Do you remember that muffled sound played on the Peanuts cartoon, whenever a nagging teacher or parent hassled Charlie Brown’s gang?
That’s what I think I sound like to my teenagers… when I remind them to do something… or worse, when I try to teach them something.
I’m an educator by profession — I work with kids for a living. In spite of my training and experience, however, my teenagers are better off learning some skills and lessons from someone else.
Through my kids’ lives, I’ve hired outside experts to tutor and teach my kids skills such as driving, skating, and skiing (to name a few). I’ve registered them for all kinds of programs, in spite of my own ability to impart information and model skills effectively and patiently to kids of all ages.
Why waste the money?
I want to maintain a healthy relationship with my kids. They know how to push my buttons, and aren’t interested in listening to me about many things. Also, I’m not an expert in everything. There are better teachers out there for many skills and lessons.
Should you outsource?
Outsourcing is necessary in our fast-paced society:
Time is tight for busy, working families, and parents don’t have to tutor. After a long work day, and rushing home to do food preparation, errands, and extra-curricular activities, parents don’t have to tutor also.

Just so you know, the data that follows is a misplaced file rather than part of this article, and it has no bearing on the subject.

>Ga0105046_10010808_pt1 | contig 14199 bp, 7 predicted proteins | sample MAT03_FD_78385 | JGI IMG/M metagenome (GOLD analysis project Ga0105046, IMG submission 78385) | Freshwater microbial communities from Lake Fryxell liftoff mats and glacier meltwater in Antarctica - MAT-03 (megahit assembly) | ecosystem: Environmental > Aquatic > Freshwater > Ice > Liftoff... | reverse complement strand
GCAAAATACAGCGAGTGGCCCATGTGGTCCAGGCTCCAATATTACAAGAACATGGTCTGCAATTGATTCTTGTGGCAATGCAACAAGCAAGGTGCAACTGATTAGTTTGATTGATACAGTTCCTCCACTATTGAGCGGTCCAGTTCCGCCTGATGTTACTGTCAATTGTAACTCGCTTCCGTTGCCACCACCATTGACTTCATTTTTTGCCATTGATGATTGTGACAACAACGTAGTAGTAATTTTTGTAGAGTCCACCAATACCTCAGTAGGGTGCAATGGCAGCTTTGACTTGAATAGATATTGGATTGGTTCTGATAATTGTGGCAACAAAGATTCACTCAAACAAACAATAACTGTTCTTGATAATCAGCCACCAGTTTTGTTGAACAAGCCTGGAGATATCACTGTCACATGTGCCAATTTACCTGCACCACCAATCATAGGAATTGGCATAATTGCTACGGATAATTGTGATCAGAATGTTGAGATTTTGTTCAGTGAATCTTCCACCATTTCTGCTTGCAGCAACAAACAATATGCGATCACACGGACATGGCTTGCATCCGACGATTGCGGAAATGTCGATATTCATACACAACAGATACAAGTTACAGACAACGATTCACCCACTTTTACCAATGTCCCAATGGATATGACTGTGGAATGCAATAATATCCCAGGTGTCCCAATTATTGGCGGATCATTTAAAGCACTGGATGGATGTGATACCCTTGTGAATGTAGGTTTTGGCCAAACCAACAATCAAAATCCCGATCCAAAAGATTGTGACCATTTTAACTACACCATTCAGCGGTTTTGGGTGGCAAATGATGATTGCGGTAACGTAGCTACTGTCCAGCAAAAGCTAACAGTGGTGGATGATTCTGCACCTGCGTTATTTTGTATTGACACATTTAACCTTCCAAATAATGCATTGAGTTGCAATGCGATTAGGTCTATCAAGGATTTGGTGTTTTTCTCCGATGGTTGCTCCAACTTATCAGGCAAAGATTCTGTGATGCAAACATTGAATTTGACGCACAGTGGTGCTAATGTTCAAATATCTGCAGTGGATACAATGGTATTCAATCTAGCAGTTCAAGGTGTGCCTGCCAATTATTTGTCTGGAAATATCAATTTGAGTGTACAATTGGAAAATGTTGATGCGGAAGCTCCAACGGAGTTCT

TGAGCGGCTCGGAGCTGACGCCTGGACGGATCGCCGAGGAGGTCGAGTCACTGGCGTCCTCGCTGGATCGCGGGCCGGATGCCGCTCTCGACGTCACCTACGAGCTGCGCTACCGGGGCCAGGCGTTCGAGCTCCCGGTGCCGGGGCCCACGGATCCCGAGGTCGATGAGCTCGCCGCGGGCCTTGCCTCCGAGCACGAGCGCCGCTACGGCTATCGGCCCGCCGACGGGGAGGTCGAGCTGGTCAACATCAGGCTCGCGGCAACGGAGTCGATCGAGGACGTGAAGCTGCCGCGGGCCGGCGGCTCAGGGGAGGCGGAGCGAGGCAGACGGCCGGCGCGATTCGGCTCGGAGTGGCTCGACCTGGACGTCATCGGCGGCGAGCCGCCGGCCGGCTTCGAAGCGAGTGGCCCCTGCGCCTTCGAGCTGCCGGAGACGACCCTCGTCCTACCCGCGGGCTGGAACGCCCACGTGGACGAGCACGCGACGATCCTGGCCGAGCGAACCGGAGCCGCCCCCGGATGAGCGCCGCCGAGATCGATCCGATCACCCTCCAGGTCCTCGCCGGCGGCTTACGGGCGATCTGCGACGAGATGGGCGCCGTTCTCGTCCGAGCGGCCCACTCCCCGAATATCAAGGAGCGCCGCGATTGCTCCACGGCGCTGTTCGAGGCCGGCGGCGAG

You may know how to do something, but that doesn’t make you an expert.
Just because you can do something, it doesn’t mean you can teach it.
You are not the expert in everything, and I hate to say it, but to your tween or teen, you are the annoying parent.
Even if you are a natural teacher, you may not realize you need to differentiate for a child’s learning difficulties. You may not know the best practices.
Your mode of teaching (likely the one your own teachers used) may be different than the trends your child is used to.
Experts will maximize the use of technology and other resources when teaching your child.
You may have anxiety when working with your child — impatience — and your child may have anxiety also. Tutors take the pressure off everyone.
There are negatives for outsourcing. Here’s the other perspective:
When you outsource, you can’t be engaged with your kids in that area.
If you outsource everything, you’re saving only a few moments to spend with your kids (probably the transition times between activities and school?!). Outsourcing too much can rob you of precious time to build a relationship with your child.
Balance is the key.
Think about what matters most in the long run to you and your family. Resist outsourcing too much, and too soon.
Never be just a spectator in your kids’ lives — be involved! Shrug off the odd “eye roll” from your tween or teen when you doteach them something meaningful, and then pass the torch to an expert when it’s appropriate. And don’t feel guilty about it.